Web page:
Magnus Carlsen put this week’s controversy off the board firmly behind him as he sailed into the semi-final Julius Baer Generation Cup.
The World Champion dispatched Levon Aronian 3-1 to extend his fine run of form as speculation continues about why he resigned his game on Monday against the American Hans Niemann.
Niemann, meanwhile, was knocked out by Vietnam’s Liem Quang Le meaning a re-run of his match with Carlsen now can’t happen in this Meltwater Champions Chess Tour event.
Carlsen, who made his first comments on the cheating scandal yesterday, said he has received support in his post-match interview.
“Some people have been saying… maybe more supportive things privately than they have publicly, which I very much understand and I certainly appreciate,” he said.
Carlsen, however, didn’t have it easy. In the opener, Aronian turned on the style to inflict Carlsen’s first real loss – his resignation against Niemann aside – of the tournament.
The champion, who dominated the prelim stage, found his position collapsing before 52.Kf2? consigned him to defeat.
Aronian was ahead but let his advantage slip almost immediately in the next game. One bad decision, early in the opening, cost Aronian dearly.
The Armenian-American played 12.Bd3 allowing Carlsen to castle queenside and pin the bishop. It was a fatal mistake and the game ended on move 48 with a rare checkmate on the board.
“This is the most shocking development I have ever seen in a top-level match!” Grandmaster Peter Leko said. “You win a great game with Black and then you lose in 10 moves with White… wow, shocking!”
Carlsen came straight at Aronian again in the third before finding the winning 21.g4! Carlsen closed the game to take a 2-1 lead. Aronian now needed to win the final game to take it to tiebreaks, but it wasn’t to be. Heading for a draw, Aronian blundered in the endgame and Carlsen took the win. Carlsen was into the semis.
“It was kind of a weird match,” Carlsen said. “First game, I think, was pretty reasonable for both sides but he played a lot faster than I did and then I just made a big mistake and he exploited it very nicely for a while and then I felt like I was getting some small chances but I couldn’t find them.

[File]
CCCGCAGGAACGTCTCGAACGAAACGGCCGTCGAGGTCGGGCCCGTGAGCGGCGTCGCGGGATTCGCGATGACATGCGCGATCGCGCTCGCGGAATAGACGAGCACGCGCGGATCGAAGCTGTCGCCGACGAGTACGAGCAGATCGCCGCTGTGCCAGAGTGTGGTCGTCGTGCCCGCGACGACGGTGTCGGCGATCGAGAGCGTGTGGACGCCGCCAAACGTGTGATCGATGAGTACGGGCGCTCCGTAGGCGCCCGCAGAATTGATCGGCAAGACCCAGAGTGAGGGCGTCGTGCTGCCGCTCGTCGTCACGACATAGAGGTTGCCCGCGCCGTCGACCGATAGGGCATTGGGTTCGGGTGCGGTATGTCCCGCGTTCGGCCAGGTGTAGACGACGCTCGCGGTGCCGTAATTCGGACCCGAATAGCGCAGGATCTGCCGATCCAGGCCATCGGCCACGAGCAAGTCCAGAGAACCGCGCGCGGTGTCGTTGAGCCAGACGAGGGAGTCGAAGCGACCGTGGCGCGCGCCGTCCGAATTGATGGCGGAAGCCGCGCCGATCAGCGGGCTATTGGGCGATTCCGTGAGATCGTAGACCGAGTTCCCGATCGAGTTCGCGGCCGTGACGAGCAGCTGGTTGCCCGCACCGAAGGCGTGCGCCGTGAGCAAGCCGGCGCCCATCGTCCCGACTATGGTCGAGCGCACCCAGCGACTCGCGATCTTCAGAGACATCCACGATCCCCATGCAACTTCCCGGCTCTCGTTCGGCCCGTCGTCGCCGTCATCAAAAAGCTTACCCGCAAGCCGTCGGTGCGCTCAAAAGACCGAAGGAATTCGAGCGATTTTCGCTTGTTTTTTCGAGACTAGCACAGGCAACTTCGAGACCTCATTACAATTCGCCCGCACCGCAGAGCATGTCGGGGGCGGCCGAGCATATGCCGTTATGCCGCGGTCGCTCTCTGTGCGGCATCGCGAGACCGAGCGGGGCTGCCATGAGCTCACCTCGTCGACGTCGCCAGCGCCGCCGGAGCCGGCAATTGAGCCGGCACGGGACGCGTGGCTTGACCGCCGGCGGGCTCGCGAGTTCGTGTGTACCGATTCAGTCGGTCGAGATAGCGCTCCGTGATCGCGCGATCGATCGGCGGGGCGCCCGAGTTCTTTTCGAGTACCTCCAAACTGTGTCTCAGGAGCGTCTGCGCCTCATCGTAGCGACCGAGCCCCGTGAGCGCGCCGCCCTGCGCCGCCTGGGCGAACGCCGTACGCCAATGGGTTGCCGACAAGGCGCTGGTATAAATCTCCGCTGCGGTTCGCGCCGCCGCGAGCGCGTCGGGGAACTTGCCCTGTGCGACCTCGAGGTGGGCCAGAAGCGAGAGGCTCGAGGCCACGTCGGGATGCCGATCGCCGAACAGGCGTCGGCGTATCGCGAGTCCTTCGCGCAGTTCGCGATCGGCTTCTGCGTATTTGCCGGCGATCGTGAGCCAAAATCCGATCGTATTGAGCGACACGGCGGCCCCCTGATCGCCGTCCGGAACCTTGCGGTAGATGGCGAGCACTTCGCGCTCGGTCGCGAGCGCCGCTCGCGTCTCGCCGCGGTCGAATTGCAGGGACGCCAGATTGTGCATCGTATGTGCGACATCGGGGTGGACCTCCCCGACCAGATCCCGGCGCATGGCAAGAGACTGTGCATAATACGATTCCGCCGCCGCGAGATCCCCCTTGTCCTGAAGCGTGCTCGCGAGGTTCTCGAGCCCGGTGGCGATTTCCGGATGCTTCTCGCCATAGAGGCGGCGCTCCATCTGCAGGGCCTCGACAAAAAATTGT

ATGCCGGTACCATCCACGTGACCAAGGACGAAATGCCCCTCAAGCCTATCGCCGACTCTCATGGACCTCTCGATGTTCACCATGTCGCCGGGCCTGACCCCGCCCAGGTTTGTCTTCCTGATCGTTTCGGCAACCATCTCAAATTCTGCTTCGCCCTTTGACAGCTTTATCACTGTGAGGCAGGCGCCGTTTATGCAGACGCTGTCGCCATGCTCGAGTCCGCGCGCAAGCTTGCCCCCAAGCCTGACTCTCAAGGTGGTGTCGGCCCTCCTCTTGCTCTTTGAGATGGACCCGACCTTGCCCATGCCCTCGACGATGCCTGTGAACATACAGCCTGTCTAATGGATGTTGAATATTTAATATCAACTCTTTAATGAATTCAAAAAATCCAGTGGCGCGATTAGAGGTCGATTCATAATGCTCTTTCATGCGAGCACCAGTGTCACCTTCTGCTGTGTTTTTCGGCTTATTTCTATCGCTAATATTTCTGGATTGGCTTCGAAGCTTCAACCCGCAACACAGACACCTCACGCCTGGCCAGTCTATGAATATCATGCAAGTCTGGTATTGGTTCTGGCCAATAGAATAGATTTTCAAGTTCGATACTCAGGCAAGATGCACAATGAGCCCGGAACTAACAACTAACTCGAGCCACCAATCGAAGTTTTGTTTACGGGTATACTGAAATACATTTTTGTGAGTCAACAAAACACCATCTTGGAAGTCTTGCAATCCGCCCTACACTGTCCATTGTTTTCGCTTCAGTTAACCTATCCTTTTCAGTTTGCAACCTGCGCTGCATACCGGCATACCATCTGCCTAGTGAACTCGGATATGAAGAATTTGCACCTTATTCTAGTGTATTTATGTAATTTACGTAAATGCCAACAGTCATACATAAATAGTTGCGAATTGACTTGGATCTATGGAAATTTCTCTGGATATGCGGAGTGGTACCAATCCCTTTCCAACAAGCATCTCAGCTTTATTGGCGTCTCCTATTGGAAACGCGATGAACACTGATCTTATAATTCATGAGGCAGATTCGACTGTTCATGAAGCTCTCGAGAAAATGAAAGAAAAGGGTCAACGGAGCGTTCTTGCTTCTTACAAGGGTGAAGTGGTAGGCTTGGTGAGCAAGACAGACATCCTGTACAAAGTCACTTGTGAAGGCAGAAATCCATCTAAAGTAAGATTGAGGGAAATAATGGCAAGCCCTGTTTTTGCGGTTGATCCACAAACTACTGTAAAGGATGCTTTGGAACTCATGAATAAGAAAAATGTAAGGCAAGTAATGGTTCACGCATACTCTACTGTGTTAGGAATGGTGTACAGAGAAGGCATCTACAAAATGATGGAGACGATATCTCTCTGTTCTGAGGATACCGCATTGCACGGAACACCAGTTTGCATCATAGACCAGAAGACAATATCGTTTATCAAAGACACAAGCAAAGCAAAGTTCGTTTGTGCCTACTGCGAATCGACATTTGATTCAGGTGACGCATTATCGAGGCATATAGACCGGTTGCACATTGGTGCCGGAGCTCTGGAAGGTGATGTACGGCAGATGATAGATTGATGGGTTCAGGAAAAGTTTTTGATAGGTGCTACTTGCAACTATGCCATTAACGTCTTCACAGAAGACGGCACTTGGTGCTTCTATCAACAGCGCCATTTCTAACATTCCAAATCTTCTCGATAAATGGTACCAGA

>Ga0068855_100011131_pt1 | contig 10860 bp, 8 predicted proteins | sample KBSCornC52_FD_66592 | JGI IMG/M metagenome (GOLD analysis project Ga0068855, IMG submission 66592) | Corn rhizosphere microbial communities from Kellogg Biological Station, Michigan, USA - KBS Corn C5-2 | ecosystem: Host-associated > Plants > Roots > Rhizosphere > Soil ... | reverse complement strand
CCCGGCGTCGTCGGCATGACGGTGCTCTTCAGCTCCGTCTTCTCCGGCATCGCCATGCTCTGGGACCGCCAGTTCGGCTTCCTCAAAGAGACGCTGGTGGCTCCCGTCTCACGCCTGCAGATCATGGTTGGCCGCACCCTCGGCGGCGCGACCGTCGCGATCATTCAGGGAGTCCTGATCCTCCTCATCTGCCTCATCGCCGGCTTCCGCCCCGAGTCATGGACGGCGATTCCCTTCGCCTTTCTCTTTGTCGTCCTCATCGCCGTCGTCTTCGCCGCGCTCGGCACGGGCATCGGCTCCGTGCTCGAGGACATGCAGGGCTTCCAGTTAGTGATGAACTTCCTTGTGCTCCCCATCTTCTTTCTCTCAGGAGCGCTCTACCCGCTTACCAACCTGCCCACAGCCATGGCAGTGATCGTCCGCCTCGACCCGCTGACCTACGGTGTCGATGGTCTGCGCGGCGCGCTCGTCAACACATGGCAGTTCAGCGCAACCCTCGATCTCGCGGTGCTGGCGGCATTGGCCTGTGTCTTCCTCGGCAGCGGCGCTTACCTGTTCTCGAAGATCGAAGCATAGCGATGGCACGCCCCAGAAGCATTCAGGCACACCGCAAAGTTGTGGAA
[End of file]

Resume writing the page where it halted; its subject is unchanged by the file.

“I did have a study-like way to draw but even then we would have had a famous queen ending where he would still have had chances. So it’s obviously a poor start but still knew with three games to go that I only needed a plus one to take it to tiebreaks so I wasn’t panicking yet.
“Obviously I got a massive gift in the second game and I felt like after that I was pretty much in control.”
He added: “The day wasn’t great, but any day you win three games in a row against such a good player you gotta be happy.”
The world number 1 now faces Germany’s 17-year-old super-talent Vincent Keymer who knocked out another youngster who has already made waves this season, India’s Rameshbabu Praggnanandhaa.
At 15, Christopher Yoo is the youngest player in the event and the youngest player to make it to a Meltwater Champions Chess Tour’s knockout stage.
Yet he was up against another talented teen, 19-year-old Arjun Erigaisi, who impressed in the prelims and has looked a force throughout.
Erigaisi took the opener but Yoo hit back in a long second game. A ding-dong match then saw Erigaisi take the lead again before Yoo levelled the score in a tense a final game to force tiebreaks.
Erigaisi won the first blitz play-off to edge ahead and then finally broke his opponent in the second, denying Yoo the win he needed to go through to the semis
Erigaisi now faces Keymer in a all-teenage clash. One will make it through to a first Meltwater Champions Chess Tour final.
Play begins in the semi-finals at 18:00 CEST on Friday with live commentary available on chess24.com.